You Thought We Were Nasty Before? You Better Buckle Up. | News Feature | Indy Week
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You Thought We Were Nasty Before? You Better Buckle Up. 

Ladies, here's a fun exercise: find a man and tell him, in as much vivid detail as you can, about all the times men have catcalled you, told you to smile, talked over you, talked down to you, undermined your authority, called you crazy, or made an unwanted pass at you. Pull no punches. Watch his expression start to drop in horror as you rattle on. Maybe he didn't notice this stuff before, but by the time you stop, he probably won't forget it soon. Any woman can play this game, because every woman has a million of these little tales to tell.

Existing as a woman in public means subjecting yourself to unending scrutiny that men don't experience or often register as reality. When you work in a field dominated by men, it's not enough to be as good as them. You have to be better. You have to be twice as smart, work twice as hard, and be twice as quick, all just to get the same consideration as your male peers. Any gap in your knowledge is a crack in the dam that a man will exploit for your undoing—proof in his mind that you're inferior. 

Hillary Clinton wasn't a perfect candidate, but she was subjected to the same unreasonable, unrelenting dissection that every woman faces. She knows what it's like to be the only woman in a room, what it's like to grit your teeth through physical discomfort, what it's like to be condescended to by a man who thinks he knows better. These things feel like bleeding to death from a million paper cuts. And never mind that she's spent her entire life studying and participating in law and policy—a man with zero experience in any relevant field still got the job. I don't know exactly how Clinton feels, but I can make a well-informed estimation.

To Donald Trump—indeed, to a lot of men—women aren't wholly human. He never said it in so few words, but he made it abundantly clear throughout his entire campaign. We exist to be grabbed, ogled, assaulted, and interrupted, and men remind us of this "truth" every day. No woman is exempt, even in the most banal and clinical settings—like at a recent consultation with a new primary care physician, where I was astonished and embarrassed when the doctor tasked with my well-being spent the entire appointment staring at my breasts.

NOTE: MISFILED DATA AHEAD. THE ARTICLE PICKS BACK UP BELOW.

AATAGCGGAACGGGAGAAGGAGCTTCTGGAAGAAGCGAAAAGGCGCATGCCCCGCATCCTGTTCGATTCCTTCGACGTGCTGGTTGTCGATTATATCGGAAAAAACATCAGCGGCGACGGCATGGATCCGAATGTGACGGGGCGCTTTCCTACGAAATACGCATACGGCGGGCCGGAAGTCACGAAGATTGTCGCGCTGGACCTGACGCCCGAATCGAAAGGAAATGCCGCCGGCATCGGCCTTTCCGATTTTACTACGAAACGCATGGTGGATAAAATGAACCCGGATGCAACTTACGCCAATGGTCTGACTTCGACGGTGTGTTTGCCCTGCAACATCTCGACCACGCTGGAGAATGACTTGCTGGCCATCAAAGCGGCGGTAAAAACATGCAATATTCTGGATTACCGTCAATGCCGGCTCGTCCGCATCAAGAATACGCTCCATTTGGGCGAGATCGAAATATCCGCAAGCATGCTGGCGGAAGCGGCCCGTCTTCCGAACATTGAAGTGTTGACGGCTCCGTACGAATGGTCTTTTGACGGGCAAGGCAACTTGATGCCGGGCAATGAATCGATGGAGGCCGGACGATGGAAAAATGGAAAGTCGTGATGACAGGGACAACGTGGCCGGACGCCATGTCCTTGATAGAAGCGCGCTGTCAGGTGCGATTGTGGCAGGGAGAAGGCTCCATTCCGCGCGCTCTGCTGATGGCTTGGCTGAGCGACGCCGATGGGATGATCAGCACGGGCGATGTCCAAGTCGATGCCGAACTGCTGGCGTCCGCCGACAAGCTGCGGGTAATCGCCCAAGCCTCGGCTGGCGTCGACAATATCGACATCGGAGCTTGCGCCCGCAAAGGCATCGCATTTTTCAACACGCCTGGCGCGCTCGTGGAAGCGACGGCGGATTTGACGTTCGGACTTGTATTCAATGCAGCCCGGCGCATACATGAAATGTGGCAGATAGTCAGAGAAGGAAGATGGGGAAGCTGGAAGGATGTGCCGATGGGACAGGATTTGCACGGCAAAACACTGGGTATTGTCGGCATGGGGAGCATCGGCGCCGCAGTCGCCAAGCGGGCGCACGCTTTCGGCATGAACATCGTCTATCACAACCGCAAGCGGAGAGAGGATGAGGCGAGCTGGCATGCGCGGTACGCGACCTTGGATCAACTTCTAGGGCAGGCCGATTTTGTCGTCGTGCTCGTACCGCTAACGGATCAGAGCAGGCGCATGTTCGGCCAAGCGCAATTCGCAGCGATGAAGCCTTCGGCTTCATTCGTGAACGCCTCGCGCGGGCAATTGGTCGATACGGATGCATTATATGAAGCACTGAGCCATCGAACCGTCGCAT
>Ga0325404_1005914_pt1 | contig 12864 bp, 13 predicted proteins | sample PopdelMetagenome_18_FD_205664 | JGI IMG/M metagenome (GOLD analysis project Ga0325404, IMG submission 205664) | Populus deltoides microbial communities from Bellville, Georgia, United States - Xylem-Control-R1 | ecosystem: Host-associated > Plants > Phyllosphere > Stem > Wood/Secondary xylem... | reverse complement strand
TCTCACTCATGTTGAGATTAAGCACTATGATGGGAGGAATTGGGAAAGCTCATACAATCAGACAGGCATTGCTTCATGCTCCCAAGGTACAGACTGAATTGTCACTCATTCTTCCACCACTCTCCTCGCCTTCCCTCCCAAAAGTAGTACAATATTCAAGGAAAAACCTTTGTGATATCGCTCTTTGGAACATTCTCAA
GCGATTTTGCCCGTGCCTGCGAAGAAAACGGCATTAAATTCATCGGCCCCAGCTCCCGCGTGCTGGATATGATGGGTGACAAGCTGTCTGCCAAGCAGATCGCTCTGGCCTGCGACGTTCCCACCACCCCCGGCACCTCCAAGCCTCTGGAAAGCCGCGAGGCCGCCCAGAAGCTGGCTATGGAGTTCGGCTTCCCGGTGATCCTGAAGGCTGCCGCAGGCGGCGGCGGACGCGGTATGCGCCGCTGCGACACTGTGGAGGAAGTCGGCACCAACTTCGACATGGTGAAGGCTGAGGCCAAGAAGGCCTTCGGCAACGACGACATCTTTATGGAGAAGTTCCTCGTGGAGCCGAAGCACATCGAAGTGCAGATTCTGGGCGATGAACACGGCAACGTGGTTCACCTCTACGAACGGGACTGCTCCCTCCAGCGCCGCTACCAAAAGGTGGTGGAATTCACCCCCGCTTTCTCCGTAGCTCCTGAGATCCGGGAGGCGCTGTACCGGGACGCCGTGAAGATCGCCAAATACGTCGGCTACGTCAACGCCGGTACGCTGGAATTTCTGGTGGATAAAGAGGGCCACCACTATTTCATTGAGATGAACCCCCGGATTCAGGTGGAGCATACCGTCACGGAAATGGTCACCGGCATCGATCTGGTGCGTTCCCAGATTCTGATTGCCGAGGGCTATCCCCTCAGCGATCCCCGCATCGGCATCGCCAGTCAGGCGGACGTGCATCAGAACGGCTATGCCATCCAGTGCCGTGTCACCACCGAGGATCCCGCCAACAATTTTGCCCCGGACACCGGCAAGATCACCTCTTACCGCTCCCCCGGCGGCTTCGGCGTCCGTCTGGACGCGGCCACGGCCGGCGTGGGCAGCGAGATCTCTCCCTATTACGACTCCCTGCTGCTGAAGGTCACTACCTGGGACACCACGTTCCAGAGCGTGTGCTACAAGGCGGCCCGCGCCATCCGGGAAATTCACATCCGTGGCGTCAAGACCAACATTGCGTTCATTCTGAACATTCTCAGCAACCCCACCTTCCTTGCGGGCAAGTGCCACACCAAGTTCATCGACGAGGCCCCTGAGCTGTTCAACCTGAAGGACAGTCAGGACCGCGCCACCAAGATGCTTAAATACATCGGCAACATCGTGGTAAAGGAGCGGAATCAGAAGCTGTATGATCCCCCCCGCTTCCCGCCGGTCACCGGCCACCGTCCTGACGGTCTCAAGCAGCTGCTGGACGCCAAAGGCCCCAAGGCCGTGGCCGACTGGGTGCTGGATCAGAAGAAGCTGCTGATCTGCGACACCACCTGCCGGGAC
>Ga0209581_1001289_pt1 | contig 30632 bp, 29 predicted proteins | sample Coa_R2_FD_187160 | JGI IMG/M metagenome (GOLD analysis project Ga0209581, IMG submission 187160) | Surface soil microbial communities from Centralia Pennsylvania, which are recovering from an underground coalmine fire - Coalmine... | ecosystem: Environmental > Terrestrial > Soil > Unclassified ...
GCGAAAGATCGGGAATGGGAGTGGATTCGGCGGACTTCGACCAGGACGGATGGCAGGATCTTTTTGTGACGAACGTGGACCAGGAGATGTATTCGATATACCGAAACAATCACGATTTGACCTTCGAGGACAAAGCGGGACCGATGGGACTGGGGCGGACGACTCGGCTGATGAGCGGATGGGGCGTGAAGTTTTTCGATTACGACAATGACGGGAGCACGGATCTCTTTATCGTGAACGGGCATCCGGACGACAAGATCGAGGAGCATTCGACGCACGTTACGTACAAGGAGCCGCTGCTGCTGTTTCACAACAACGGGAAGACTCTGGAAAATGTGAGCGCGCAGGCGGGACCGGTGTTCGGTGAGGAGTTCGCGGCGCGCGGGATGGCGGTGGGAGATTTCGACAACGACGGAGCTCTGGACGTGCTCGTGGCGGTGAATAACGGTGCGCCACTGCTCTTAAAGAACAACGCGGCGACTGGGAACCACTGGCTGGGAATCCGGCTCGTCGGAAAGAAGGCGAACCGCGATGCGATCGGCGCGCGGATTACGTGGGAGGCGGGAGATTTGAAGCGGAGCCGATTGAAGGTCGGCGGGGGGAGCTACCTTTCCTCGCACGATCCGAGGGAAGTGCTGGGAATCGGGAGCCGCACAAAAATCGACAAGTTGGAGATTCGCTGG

Even in a best-case fantasy scenario wherein a Trump presidency accomplishes absolutely nothing, his election sends a clear message that you can be the biggest public misogynist, racist, and generally hateful pile of human garbage, and not only will you face no consequences for your behavior, you'll get elected to the highest public office for it, too. Women and minorities get a different version of this message: those who abuse you can do so with impunity. The concept isn't entirely new (see: just about every trial for rape or sexual assault), but it's worrisome to consider the looming wave of those who feel that Trump's victory green-lights their hateful behavior.

So what are we gonna do about it? If you thought we were uppity feminists before, boy howdy, you better buckle up. We've been fighting against physical, emotional, and legislative assaults on us our entire lives; in these dire times, we're only going to get louder.

There's a misconception that the endgame of feminism is monolithic female friendship, which is neither truth nor practical reality. We don't all need to be besties, but we do all need to look out and speak up for one another, protecting the most marginalized among us. Our cries of empowerment are meaningless if we're not also dedicated to making ample space for trans, queer, Muslim, black, and immigrant voices in our communities. A rising tide lifts all boats, after all.

A woman's work is exhausting, frustrating, infuriating, and thankless. A woman's work is never done. But we're sure as hell not about to give up on it now.

This article appeared in print with the headline "A Woman's Work Is Never Done"

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